THE world’s first filling station wasn’t anything like the petrol station most of us would recognise today. But it proved to be exactly what one heroic driver needed when she set out to prove that the “horseless carriage” deserved its place on the road.
Bertha Ringer Benz was an enterprising and wealthy woman, and the wife of Karl Benz, the German engineer who invented the car. Frustrated by her husband’s inability to market his “Patent-Motorwagen” with any degree of success, she took matters into her own hands.
During hot August weather, Bertha Benz packed up one of her husband’s cars, piled her two teenage sons into the car and set off from Mannheim for Pforzheim, her mother’s home town in south west Germany.
Unsurprisingly, at a time when most experimental cars struggled to travel one mile, the distance of 65 miles passed by in eventful fashion. An emergency repair to the car’s ignition called for improvisation and the use of Bertha’s garter; a clogged fuel line was cleared using a hairpin; failing wooden brakes were replaced by leather soles; a broken drive chain had to be fixed by a blacksmith.
But when fuel was required, where did Bertha stop? And what year did her epic journey take place? Scroll down to see if you know the answer…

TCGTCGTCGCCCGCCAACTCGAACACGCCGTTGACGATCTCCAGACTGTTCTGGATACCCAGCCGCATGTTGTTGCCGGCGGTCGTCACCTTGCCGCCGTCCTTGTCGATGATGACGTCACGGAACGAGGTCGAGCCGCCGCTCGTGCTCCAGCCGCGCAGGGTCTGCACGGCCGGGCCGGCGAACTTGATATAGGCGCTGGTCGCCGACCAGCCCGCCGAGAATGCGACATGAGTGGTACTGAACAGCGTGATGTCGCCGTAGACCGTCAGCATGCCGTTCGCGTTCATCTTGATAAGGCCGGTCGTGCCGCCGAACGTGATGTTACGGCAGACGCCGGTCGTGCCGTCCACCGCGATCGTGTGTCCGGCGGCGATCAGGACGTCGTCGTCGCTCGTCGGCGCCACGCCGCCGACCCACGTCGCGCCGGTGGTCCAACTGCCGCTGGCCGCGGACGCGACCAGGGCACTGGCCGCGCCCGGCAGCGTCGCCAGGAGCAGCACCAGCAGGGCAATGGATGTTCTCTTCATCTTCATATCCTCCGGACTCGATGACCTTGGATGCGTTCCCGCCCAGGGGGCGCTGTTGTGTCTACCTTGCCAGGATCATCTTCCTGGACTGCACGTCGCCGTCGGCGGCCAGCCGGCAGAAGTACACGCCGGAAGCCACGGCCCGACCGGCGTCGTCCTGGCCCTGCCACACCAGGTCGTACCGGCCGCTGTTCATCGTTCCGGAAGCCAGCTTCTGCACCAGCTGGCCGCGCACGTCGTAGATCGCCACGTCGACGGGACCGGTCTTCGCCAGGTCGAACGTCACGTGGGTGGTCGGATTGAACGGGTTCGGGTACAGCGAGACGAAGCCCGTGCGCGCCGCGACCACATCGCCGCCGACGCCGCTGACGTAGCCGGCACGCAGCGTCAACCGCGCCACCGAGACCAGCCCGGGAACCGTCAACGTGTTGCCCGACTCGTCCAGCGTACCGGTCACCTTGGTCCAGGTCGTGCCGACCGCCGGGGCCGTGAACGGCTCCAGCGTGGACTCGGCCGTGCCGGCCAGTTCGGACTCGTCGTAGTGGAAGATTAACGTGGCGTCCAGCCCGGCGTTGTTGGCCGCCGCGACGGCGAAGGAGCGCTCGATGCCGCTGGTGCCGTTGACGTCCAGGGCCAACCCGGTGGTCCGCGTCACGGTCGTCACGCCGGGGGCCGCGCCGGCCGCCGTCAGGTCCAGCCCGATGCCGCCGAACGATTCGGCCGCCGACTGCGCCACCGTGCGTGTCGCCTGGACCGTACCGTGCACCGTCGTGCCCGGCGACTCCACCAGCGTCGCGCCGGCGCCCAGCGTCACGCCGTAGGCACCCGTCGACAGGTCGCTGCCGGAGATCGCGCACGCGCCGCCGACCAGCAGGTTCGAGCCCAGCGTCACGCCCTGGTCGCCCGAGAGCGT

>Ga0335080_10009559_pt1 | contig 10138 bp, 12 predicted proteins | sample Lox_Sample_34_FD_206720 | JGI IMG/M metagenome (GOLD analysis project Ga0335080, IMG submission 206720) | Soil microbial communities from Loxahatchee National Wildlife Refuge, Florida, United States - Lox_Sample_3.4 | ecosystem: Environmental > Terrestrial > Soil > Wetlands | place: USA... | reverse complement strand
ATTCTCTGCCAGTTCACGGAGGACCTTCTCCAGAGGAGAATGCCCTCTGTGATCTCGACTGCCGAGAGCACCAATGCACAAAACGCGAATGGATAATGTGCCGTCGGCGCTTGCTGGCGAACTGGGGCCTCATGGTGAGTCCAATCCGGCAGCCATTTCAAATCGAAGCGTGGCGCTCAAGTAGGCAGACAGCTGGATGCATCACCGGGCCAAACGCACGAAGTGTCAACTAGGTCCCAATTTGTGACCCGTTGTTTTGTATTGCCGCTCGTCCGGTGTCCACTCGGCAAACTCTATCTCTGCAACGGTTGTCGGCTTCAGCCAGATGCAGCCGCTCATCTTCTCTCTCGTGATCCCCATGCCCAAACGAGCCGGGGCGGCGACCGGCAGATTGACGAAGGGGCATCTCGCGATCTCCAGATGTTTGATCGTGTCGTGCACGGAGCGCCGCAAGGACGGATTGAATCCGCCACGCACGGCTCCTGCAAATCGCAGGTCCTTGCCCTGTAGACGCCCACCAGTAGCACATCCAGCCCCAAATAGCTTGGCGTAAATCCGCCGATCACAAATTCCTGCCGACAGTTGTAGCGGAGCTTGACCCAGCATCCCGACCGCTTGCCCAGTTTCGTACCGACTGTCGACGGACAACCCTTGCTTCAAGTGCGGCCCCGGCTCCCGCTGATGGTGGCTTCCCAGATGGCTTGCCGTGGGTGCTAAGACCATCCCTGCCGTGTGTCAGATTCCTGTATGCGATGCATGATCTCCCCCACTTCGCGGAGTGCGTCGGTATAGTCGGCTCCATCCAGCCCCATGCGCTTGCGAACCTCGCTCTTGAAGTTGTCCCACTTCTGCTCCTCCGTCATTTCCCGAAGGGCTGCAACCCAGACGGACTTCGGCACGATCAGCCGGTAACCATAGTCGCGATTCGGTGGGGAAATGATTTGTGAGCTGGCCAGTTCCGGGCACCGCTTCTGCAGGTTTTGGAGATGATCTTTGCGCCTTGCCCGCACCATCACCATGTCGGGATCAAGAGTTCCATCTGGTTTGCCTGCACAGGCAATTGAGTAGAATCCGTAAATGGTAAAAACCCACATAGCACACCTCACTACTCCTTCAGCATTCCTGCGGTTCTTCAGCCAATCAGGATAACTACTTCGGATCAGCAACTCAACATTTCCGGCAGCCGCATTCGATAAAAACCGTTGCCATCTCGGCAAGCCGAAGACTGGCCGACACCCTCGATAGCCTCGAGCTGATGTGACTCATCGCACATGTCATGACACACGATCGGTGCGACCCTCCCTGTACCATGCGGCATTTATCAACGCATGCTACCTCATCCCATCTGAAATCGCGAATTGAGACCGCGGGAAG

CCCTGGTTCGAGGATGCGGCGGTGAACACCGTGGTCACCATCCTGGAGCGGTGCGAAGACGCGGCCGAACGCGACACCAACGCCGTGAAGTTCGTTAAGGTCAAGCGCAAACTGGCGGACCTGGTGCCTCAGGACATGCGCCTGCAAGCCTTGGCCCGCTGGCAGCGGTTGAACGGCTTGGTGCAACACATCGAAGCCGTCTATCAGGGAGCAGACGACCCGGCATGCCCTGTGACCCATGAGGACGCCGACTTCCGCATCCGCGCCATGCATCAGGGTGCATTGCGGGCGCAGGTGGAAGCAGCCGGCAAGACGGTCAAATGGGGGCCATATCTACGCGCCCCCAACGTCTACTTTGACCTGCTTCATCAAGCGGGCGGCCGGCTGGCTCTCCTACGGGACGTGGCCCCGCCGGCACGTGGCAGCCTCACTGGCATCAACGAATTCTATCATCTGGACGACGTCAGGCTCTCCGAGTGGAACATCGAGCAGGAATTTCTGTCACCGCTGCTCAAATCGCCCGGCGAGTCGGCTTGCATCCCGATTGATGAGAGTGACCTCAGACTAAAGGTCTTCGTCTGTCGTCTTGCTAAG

Bertha Benz’s road trip took place in 1888. The 65-mile journey took just under 12 hours, but not before she’d stopped to refuel the Patent-Motorwagen.
That took place in Wiesloch, at the stadt-apotheke, or town pharmacy. As was typical then, the pharmacy sold a type of petrol that was often used as cleaning fluid, called ligroin. Bertha filled up and continued her ground-breaking journey, in the process demonstrating the requirement for a filling station.
The first modern, purpose-designed and built filling station that we’ve come to know, is believed to be the Pittsburgh Gulf station, which was opened in December, 1913. And Bertha Benz’s road route is now mapped out for all to follow.